Tunisia opens probe into alleged recordings of president's former aide
Tunisian prosecutors are investigating whether recently leaked recordings criticising President Kais Saied involved one of his former top aides.
The Tunisian Court of First Instances' prosecutor's office announced on Wednesday that it would open a probe into the recordings which allegedly feature Nadia Akacha, who served as Saied's chief of staff and closest adviser for around two years before quitting in January, the TAP news agency reported.
In the 11 recordings, which were released last Friday, someone alleged to be Akacha is heard saying that Saied's "end will be very dire, because he is sick and does not want to admit his illness, and insists on that", adding that he "suffers on a very personal and psychological level".
The person in the recordings also warned that she could cause "an earthquake" in Tunisia if she revealed what she knew.
Akacha has said the recordings have been doctored and are part of a "campaign of distortion" against her.
Akacha was Saied's closest aide when the president dismissed the government and suspended parliament in July 2021, in a move condemned as a constitutional coup.
She quit her role in January, citing "fundamental disagreements" with the administration as the president's post-coup policies faced growing criticism, and now lives in Paris.
While Akacha still continues to speak in favour of the power grab, in a Facebook post last month she branded Saied and his circle as a "group of losers who do not understand anything".
She also wrote that "unfortunately this moment and this path were seized by someone who has no honour, no religion, no patriotism".
'Democratic experiment is being rapidly reversed'
Saied seized power in Tunisia in July 2021, dismissing the government and suspending parliament.
Two months earlier, Middle East Eye had revealed that Akacha's office had a copy of a plan for Saied to take these very steps and declare a "constitutional dictatorship", which the authors of the document said would be a tool for "concentrating all powers in the hand of the president of the republic".
Saied cited skyrocketing unemployment, rampant corruption and the coronavirus pandemic as reasons for his power grab.
Since last July, Saied has granted himself powers to rule and legislate by decree and has seized control over the judiciary.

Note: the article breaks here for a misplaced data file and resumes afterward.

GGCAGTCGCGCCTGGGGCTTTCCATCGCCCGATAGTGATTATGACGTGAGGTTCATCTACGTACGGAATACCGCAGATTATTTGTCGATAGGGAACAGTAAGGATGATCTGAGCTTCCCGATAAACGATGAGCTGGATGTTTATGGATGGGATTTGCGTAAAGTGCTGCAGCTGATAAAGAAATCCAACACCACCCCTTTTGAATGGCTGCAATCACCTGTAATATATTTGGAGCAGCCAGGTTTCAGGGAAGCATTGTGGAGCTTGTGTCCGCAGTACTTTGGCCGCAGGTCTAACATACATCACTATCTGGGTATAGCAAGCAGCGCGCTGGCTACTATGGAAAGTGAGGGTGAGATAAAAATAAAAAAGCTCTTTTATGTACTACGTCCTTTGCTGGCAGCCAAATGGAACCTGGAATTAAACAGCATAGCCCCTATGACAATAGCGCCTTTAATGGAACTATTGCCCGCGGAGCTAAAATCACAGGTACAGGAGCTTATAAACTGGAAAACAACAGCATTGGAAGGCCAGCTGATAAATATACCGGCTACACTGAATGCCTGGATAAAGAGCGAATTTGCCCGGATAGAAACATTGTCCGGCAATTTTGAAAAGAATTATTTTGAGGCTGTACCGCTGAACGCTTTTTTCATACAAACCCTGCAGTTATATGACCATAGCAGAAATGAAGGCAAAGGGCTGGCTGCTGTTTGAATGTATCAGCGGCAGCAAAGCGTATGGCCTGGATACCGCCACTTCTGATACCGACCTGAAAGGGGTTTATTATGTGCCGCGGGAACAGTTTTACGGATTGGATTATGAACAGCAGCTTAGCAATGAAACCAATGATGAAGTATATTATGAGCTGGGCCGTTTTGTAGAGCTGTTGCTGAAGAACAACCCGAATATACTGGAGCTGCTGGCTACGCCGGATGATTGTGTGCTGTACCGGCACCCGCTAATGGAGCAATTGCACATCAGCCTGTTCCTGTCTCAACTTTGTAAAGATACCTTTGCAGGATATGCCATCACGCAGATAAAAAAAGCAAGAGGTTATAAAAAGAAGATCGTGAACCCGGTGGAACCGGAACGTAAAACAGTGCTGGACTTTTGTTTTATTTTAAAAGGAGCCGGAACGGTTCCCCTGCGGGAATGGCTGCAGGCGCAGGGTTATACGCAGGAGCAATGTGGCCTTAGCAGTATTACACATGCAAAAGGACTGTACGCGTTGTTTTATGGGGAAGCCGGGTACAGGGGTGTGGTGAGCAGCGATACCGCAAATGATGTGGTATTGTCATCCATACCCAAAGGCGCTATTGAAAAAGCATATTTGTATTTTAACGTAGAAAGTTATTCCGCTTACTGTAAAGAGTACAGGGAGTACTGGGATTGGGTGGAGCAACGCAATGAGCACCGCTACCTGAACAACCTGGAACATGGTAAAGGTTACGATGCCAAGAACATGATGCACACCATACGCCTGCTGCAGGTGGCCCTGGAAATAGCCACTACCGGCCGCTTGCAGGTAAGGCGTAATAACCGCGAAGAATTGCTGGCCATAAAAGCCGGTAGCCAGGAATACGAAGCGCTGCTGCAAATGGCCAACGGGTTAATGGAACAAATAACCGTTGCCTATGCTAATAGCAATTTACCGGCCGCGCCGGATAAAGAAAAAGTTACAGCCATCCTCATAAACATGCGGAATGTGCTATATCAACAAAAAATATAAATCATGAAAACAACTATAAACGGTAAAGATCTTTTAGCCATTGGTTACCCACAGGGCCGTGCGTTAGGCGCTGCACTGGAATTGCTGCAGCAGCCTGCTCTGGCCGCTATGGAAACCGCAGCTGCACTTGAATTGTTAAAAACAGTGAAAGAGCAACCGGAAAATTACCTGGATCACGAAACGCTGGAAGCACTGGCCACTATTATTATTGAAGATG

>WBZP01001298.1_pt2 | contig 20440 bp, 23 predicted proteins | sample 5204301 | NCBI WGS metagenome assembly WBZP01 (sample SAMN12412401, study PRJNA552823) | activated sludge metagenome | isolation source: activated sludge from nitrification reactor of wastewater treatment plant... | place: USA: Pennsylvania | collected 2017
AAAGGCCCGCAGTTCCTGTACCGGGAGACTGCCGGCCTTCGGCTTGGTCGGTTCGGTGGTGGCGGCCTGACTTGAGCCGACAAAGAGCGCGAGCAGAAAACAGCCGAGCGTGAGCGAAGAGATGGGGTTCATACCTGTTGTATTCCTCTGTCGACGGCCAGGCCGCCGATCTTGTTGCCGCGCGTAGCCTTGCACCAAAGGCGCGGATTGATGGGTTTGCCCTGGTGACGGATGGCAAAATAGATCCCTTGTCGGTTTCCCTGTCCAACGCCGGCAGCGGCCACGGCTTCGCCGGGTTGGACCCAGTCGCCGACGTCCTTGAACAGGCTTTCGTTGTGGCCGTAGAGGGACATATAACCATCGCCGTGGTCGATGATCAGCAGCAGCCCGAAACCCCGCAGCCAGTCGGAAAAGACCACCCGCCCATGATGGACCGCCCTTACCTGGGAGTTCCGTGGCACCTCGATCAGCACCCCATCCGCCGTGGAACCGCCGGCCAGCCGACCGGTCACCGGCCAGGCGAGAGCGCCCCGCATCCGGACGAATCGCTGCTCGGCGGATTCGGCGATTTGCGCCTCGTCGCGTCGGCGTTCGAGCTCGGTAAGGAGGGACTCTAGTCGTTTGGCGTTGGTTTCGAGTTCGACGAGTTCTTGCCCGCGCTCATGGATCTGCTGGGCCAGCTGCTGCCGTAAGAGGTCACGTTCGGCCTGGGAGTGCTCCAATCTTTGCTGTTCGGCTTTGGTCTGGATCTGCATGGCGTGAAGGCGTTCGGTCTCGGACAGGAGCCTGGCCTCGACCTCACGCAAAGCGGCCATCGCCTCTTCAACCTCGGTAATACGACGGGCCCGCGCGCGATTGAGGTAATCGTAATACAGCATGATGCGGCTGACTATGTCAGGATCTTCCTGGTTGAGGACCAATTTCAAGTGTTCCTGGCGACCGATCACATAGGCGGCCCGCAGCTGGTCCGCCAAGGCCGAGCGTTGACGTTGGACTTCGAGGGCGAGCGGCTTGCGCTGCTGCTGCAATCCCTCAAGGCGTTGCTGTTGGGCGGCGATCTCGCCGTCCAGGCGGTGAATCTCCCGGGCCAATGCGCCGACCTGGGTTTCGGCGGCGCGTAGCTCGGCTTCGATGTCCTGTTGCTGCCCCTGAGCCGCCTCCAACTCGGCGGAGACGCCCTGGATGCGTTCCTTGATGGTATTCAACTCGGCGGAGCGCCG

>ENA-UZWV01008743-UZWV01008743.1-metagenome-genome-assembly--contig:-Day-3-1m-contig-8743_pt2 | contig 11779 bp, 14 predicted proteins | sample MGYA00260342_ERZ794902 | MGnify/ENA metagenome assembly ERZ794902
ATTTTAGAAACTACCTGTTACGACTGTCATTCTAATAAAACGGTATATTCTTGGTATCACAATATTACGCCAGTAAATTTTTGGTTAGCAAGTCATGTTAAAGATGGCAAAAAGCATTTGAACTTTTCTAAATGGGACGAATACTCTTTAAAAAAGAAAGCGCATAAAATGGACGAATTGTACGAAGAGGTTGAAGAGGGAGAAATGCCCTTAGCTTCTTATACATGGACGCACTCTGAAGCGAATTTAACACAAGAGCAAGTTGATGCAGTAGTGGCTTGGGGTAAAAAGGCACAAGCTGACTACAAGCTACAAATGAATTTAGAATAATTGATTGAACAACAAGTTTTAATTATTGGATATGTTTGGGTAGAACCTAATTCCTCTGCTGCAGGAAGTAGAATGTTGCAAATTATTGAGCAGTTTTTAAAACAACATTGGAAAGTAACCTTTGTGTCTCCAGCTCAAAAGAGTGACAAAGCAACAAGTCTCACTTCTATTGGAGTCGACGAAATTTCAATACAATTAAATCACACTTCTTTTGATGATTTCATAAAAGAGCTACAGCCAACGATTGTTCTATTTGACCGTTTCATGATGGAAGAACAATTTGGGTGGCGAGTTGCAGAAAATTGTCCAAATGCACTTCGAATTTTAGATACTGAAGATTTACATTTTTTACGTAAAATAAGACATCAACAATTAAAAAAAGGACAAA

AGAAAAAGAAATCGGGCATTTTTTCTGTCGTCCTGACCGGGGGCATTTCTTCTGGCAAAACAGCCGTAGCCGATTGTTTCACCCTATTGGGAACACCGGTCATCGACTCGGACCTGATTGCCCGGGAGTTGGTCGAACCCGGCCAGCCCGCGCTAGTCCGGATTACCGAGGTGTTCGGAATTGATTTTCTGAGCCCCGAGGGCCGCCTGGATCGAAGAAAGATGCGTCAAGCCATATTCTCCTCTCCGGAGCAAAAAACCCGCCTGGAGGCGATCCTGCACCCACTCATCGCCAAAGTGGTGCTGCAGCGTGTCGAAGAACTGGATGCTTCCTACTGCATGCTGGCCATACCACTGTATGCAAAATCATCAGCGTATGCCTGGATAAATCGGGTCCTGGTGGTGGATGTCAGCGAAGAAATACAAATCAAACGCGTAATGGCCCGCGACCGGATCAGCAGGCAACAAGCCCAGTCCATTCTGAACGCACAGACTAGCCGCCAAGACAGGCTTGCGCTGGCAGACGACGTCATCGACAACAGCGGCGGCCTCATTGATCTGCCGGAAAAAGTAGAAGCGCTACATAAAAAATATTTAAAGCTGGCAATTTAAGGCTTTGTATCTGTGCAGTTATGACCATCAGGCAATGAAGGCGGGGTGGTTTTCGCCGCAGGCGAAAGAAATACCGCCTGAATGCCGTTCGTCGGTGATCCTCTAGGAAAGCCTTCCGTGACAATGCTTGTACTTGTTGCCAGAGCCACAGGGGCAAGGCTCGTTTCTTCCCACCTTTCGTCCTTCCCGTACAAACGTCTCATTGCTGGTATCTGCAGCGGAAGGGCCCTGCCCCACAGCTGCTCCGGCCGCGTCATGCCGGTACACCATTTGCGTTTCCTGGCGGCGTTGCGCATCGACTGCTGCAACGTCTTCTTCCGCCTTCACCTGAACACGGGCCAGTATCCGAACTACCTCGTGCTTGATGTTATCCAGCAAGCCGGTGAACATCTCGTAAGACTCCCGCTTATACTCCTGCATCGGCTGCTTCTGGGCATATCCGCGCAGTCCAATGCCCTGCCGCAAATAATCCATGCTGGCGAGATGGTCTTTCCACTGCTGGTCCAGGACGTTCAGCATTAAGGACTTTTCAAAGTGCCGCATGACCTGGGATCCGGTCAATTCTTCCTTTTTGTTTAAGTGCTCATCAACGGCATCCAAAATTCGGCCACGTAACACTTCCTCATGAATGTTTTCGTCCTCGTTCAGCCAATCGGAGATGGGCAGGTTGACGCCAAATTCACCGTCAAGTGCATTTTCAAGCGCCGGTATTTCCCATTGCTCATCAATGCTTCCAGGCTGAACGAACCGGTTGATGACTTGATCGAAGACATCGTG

Earlier this week, he announced the launch of a "national dialogue" to help resolve the country's political crisis - but excluded critical opposition groups.
In a statement, Saied ruled out those "who sabotaged, starved and mistreated the people", suggesting the process would not include parties and civil society organisations which denounced his power grab, including the Islamist-inspired Ennahdha party.
Last week, a group of US lawmakers and rights organisations called on the administration of US President Joe Biden to pressure Saied to stop what they described as the country's "democratic backsliding".
The push came as 50 US rights groups and Muslim-American organisations sent a letter to Secretary of State Antony Blinken calling on the White House to use its leverage to pressure Saied to "restore democratic order" in Tunisia.
"Tunisians have made hard-won gains over the subsequent decade to establish a long-sought democracy, even as other post-Arab Spring states backslid into dictatorial rule or descended into civil war," said the letter, which was signed by Democracy for the Arab World Now (Dawn) and the Council on American-Islamic Relations (Cair), among others.
"But now Tunisia's delicate democratic experiment is being rapidly reversed after a blatant power grab by its autocratic president, Kais Saied."
The letter also urges Washington to halt $500m in development grants that "requires Tunisia to meet democratic thresholds, until this same condition is met".
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